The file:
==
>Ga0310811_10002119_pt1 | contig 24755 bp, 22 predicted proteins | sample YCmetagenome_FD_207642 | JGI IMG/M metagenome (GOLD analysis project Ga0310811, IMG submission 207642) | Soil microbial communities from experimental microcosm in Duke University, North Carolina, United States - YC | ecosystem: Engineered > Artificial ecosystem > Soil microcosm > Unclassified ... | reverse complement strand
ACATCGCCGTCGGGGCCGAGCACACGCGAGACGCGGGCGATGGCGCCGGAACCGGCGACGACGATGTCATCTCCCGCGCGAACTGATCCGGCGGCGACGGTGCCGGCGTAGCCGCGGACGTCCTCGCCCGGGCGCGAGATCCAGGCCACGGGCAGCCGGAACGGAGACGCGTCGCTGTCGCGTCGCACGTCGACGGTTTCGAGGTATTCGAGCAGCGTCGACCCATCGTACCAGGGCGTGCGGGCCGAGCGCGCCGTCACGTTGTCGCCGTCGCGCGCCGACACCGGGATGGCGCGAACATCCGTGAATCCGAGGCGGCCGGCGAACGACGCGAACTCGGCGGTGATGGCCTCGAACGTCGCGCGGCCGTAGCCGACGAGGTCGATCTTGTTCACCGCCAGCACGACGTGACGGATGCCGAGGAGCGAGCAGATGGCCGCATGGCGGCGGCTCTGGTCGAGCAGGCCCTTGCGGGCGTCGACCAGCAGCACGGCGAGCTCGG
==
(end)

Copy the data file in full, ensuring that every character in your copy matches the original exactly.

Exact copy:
>Ga0310811_10002119_pt1 | contig 24755 bp, 22 predicted proteins | sample YCmetagenome_FD_207642 | JGI IMG/M metagenome (GOLD analysis project Ga0310811, IMG submission 207642) | Soil microbial communities from experimental microcosm in Duke University, North Carolina, United States - YC | ecosystem: Engineered > Artificial ecosystem > Soil microcosm > Unclassified ... | reverse complement strand
ACATCGCCGTCGGGGCCGAGCACACGCGAGACGCGGGCGATGGCGCCGGAACCGGCGACGACGATGTCATCTCCCGCGCGAACTGATCCGGCGGCGACGGTGCCGGCGTAGCCGCGGACGTCCTCGCCCGGGCGCGAGATCCAGGCCACGGGCAGCCGGAACGGAGACGCGTCGCTGTCGCGTCGCACGTCGACGGTTTCGAGGTATTCGAGCAGCGTCGACCCATCGTACCAGGGCGTGCGGGCCGAGCGCGCCGTCACGTTGTCGCCGTCGCGCGCCGACACCGGGATGGCGCGAACATCCGTGAATCCGAGGCGGCCGGCGAACGACGCGAACTCGGCGGTGATGGCCTCGAACGTCGCGCGGCCGTAGCCGACGAGGTCGATCTTGTTCACCGCCAGCACGACGTGACGGATGCCGAGGAGCGAGCAGATGGCCGCATGGCGGCGGCTCTGGTCGAGCAGGCCCTTGCGGGCGTCGACCAGCAGCACGGCGAGCTCGG